The Mason City Globe-Gazette from Mason City, Iowa on March 14, 1944 · Page 24
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March 14, 1944

The Mason City Globe-Gazette from Mason City, Iowa · Page 24

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Mason City, Iowa
Issue Date:
Tuesday, March 14, 1944
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Page 24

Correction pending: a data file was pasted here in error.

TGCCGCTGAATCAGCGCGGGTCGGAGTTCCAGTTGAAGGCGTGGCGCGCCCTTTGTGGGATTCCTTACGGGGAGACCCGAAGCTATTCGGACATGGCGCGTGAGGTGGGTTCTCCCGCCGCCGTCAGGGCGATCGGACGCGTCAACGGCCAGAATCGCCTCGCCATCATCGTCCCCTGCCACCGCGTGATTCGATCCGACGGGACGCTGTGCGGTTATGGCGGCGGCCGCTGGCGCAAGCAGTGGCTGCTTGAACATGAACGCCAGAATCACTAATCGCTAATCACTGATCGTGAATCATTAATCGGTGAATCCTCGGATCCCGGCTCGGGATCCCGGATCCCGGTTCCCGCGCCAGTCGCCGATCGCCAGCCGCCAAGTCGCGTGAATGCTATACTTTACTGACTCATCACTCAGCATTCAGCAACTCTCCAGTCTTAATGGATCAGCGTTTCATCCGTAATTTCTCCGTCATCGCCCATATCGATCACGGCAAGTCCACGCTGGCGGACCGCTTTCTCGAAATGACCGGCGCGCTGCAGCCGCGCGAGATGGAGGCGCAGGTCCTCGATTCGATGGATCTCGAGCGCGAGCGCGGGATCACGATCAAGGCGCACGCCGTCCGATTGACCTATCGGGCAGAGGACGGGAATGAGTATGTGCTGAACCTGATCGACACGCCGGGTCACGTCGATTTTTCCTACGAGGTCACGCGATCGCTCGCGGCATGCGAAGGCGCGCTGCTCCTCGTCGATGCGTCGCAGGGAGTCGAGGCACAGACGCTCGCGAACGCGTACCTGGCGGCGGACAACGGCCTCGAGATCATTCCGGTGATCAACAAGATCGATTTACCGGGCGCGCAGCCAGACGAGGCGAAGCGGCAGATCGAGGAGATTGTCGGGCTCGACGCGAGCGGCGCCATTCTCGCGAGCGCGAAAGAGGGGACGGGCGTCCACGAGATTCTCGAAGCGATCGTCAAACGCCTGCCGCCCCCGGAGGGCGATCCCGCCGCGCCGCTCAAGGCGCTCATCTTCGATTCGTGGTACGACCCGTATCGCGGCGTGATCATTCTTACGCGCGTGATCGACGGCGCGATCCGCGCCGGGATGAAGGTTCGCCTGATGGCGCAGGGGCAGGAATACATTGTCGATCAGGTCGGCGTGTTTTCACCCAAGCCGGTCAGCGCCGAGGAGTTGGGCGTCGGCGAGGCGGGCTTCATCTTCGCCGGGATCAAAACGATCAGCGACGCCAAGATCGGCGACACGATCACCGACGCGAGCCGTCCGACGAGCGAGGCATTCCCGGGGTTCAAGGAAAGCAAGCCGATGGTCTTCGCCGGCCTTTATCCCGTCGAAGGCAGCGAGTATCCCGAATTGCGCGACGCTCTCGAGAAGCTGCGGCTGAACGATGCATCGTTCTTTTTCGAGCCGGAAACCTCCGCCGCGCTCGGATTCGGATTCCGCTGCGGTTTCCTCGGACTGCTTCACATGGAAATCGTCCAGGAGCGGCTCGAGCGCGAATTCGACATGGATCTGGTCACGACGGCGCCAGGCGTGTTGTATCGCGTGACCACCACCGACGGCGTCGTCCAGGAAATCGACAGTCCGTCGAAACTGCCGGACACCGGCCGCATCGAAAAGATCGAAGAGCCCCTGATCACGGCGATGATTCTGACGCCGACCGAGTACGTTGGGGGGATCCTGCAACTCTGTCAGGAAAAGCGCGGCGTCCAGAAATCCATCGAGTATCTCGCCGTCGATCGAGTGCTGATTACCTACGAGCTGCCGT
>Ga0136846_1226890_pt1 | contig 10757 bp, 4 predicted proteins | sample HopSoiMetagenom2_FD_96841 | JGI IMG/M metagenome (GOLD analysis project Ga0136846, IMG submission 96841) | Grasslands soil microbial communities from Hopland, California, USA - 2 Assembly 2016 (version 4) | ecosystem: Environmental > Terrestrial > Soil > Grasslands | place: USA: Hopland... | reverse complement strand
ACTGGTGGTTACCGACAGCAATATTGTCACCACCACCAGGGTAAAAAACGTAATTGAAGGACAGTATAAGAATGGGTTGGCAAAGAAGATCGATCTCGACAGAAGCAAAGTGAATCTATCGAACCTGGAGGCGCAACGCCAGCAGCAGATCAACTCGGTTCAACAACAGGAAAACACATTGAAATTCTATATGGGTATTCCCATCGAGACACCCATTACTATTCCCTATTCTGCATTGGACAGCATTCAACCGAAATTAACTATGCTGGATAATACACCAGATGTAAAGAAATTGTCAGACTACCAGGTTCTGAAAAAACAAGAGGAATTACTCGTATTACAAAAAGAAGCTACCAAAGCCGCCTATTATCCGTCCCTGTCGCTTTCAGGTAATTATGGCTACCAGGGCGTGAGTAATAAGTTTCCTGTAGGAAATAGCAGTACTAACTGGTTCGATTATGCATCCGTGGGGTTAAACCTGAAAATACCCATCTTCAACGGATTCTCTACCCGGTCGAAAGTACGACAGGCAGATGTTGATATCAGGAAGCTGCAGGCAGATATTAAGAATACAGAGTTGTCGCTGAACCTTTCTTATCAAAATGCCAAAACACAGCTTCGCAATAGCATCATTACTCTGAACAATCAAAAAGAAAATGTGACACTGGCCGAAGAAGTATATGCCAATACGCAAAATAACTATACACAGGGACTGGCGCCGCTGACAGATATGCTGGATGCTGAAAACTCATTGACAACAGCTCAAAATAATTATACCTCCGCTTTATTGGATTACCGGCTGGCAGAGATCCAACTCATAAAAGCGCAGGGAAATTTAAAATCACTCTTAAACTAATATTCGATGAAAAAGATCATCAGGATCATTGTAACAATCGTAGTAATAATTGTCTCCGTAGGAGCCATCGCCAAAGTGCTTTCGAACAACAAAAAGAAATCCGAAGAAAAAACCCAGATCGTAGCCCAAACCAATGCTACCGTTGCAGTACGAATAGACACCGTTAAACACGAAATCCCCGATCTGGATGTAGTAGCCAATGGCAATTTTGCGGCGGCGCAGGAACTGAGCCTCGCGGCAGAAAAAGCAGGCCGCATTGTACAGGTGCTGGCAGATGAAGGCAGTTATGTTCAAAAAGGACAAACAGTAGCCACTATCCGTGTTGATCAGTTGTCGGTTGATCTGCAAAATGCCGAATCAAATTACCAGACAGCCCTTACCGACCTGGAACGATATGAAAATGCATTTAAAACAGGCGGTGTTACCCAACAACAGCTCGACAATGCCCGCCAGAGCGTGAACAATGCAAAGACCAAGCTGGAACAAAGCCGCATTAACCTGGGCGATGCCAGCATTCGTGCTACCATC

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12 IDEA FOR COLDFRAMES A series of notches cut in a short piece of lumber will allow support of coldframe or hotbed sash at the height that w i l l give the desired v e n t i l a t i o n as the weather changes. M a s o n - C i t y G ! o b e - G a z e f t e $5.000,000 INCREASE IN 7 1943 Insurance companies increased their farm loans in Iowa last year a million dollars, but part of these loans were (o take up contracts that had been made in tale of land. ELECTRIC BROODERS · Chick Needs · Poultry Supplies Or. Roberts Chick and Poultry Tublets Poultry Spray, Dusting Powder BOOMHOWER HARDWARE Assurance of Oil Meal Seen as Incentive to Grow Beans J. S. Van Weil Heads Franklin Delegation to District Meeting J. S. (Pat) Van Wert, district committeeman, took charge of the conference of the north central group of Farm Bureaus at Garner March 9. In opening the meeting he said that it was ol a n e x p e r i m e n t a l type--the morning devoted to discussion of problems each county was encountering--the afternoon to the presentation of delinite subjects by special speakers. Of the problems that came up in the morning the liveliest comment centered around the probable volume of soybeans and the sale of high protein feeds. Representatives of several counties stated that if the grower of soybeans could be assured of enough soybean oil meal to meet the needs of his livestock, there would be strong incentive to grow enough beans to meet whatever standard was set up. Those present virtually agreed that price was secondary to this consideration in most cases. Price alone would obtain the volume desired but would have to reach 2\ ! - times that of corn, according to 'several comments. Farm labor supply was the 2nd topic in importance, in point of discussion evoked. Is'ot a single complaint as to the necessity for drafting men (sons and brothers of those present in many cases) was heard. The group was simply interested in how serious a problem was to be met. Suggestions centered around the widest possible use of prisoner labor in processing plants to reduce the drain on local help. Then there were a number of statements as to untrained help At Feminine and Fair To Moke You Look * Your Loveliest Suit-dresses,-g-ny with col- ori'ul embroidery! Peneil- slim one-pieeers s o t ' t 1 y shirred and draped for figure-moulding 1 o v e 1 in e s s. With a "Sunday- best" look, yet simple enough t'oi- all day. Ladies' FABRIC GLOVES Rich rayons in spring QQc colors I/O Ladies' Spring Felts and Straws Lots of color and flowers for a head start to n Qo spring ^««7O Fabric Handbags Sti'ies galore for ev- o QO ery costume £.«7O Lovely Mesh Hose Sheer rayon mesh "1 1 ft hose. Spring shades .. I t - l U Men's Sweaters All wools, cottons and rayons. 2.98.3.98 Styled right Boys' Union Suits Fine quality cotton un- ^Qc ion suits for only · */ Men's Union Suits Lay in next year's underwear now. Wools 1 1Q O QQ and cottons 1.1 «t to O.l'O Men's Sport Shirts AH styles and colors in long sleeves and open O OC necks £·£) Men's Leather Jackets Men's cowhide and pony jackets. Fine quality. Made for all types of weather. Select ;; o r 16.50.21.75 Boys' Sport Shirts Long and short sleeves, smart styles, all - -i QQ colors I.JO WORK SHIRTS Grey coverts, QQ C Sanforized 3O COVERT PANTS Sturdy, washable i Ct\ pants for work l.Dif Men's Heavy Moleskins made to *) 1 Q wear · Jl «7 Jr. Rugby Suits Spring suits for bovs. Made just like dad's. " / Only I WORK SHOES Heavy duty shoes for farm and industrial wear. Fine leathers with cord o *jn sole Jf «f SPRING COATS Boys' coals in rich H O C tweeds 0.£ 3 CAP 5«c WORK SHIRTS Tanjlrmy iyie " UNIFORM PANTS Tan army ·* QQ UNIFORM PANTS Tan and green twill, | |«Q washable 1 .D" All Wool Blankets 72x84. Satin | A QA binding 1U.9U 'rom towns, some of it not fav- rable. Nearly everyone agreed hat in the end community'co- operation in the use of machinery and labor offered the best :ingle means of a c t u a l l y carry- ng on. As one man remarked at the ·lose of the session, skilled labor ·annot be produced over night r in one year and skill is badly leeded on our highly developed farms. In th; afternoon Mrs. Raymond Sayre, Ackworth, state rhairman of Farm Bureau wom- ;n and a member of the commission appointed by Gov. Hickenlooper, opened up the problem of the rural school system. "I have been a school board member for the past 10 years and have studied rural school problems for some time but find that there is a great deal to be learned," Mrs. Sayre said. "I think the main problem is t h a t our rural schools were designed to tit the time of my great jrandfalher when farming and country living were much different than now." Doctor Starreck of Ames, who has spent many years training teachers and is an authority on school systems, discussed the present situation pointing out that war had erected or intensified problems of all sorts. Some sort of state aid system will have to be devised, he believed, to relieve land from carrying such an unequal burden of school costs and he was emphatic that standards must be raised if county and town children are to have anything like equal educational opportunities. Besides Mr. Van Wert, o f f i - cers of the Franklin county Farm Bureau attending were Howard Barger, secretary; C. F. Lubkeman, treasurer; and Miss Irene Kramer, women's chairman. G. E. Van Wert, chairman of the county legislative committee; John Beer, organization director, Mrs. Elisabeth R. Stark, county extension home economist; and County Extension Director Ross L. Hunfsinger made up another section of the delegation. The county school committee was represented by Clay Tim- merman, Mrs. Charles Heuberger, Mrs. Floyd Obreeht, Theodore Krukow and Mrs Adolph Bockelman. Mrs. C. J. Sheppard of lioss township represented the county program committee. II. G. Doeringsfeld, county superintendent of schools, who is acting as adviser to the school committee, brought the total attendance from Franklin county to 15. J. S. VAN WERT --Lock photo Oats Not Essential for Good Dairy Production Oats are not essential for good dairy production. A ration containing a mixture of 700 pounds'of corn to 100 pounds of oilmeal or ground soybeans, with good legume hay will be satisfactory, says C. Y. Cannon, head of dairy husbandry at Iowa State college. DRAIN LAND THOROUGHLY One o f - t h e ways to increase production of crops in Iowa witli no more work and using no more land is to sec that all land farmed is thoroughly drained, agricultural engineers at lowu State college suggest. TIRE RECAPPING · REPAIRING Passenger-Truck and Tractor Tires RECAPPED No Certificate Required JOE DANIELS AUTO SUPPLY 121 No. Delaware Opposite Pottoffice Ptione 363